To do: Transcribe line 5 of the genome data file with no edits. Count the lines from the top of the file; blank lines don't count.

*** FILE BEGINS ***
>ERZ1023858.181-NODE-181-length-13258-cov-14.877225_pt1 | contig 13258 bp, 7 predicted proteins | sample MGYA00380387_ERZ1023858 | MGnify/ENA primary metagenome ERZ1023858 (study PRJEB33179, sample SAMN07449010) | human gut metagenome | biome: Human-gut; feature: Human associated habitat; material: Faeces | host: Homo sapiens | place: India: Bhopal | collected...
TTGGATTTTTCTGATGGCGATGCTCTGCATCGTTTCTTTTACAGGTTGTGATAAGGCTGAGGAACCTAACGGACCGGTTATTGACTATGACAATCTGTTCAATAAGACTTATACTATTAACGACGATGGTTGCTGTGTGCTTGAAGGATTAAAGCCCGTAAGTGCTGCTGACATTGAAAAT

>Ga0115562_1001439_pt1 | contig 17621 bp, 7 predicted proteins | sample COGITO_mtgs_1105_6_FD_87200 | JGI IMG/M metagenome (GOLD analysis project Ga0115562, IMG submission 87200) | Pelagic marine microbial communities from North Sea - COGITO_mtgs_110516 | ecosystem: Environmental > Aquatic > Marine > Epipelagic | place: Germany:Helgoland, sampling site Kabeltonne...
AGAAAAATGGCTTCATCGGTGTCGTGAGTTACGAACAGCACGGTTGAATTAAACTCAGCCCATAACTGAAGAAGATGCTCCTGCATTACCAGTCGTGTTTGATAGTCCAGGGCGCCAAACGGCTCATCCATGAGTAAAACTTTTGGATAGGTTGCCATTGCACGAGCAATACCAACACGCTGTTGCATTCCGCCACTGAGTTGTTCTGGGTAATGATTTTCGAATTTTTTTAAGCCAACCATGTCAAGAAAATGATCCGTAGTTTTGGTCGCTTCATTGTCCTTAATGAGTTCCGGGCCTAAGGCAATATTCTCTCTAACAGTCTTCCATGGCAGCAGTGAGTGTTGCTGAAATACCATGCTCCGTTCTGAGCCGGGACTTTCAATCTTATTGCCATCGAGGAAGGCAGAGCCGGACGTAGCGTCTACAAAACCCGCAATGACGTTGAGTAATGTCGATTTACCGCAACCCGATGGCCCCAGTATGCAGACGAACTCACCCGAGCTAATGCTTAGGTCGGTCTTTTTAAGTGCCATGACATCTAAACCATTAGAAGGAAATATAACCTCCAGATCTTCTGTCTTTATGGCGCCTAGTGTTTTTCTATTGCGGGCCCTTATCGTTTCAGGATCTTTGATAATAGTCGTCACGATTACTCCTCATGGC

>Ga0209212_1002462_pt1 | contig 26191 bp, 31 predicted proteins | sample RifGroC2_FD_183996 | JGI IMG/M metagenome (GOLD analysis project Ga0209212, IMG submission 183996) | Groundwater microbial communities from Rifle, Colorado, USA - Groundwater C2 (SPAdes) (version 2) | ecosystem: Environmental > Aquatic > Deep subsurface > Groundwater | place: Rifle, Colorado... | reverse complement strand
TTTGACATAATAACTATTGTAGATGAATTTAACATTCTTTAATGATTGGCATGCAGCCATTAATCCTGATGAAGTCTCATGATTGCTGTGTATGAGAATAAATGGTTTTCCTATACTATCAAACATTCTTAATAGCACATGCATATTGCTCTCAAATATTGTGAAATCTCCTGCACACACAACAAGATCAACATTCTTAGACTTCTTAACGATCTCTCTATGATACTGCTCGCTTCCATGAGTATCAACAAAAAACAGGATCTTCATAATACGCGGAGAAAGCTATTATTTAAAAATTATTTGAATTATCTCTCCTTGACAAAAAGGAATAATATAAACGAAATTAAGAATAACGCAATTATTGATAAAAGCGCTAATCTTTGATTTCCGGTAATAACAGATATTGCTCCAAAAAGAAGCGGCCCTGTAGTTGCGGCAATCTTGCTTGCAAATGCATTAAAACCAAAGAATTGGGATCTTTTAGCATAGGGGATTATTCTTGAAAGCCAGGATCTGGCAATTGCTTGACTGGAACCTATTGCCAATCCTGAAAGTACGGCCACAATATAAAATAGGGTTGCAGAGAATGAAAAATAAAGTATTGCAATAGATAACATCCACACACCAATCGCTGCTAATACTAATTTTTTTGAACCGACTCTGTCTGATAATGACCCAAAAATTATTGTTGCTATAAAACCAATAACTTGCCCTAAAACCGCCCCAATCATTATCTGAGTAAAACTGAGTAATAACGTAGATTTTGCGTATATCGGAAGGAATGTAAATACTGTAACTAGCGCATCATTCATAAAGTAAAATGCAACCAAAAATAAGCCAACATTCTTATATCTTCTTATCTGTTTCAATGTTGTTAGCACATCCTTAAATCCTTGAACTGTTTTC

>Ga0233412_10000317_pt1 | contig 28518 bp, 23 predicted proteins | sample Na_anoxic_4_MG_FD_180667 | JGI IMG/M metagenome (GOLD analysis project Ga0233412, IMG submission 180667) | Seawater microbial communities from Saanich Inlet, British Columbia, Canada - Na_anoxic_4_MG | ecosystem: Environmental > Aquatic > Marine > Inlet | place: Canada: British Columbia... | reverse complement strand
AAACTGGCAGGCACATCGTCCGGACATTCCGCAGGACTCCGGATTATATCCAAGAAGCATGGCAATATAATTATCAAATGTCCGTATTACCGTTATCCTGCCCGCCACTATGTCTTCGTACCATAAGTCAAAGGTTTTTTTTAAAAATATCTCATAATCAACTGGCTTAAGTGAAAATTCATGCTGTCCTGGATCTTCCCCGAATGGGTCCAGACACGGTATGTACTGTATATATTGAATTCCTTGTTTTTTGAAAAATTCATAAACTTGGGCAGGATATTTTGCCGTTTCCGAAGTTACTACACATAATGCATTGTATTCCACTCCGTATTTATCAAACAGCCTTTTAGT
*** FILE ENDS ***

>Ga0209212_1002462_pt1 | contig 26191 bp, 31 predicted proteins | sample RifGroC2_FD_183996 | JGI IMG/M metagenome (GOLD analysis project Ga0209212, IMG submission 183996) | Groundwater microbial communities from Rifle, Colorado, USA - Groundwater C2 (SPAdes) (version 2) | ecosystem: Environmental > Aquatic > Deep subsurface > Groundwater | place: Rifle, Colorado... | reverse complement strand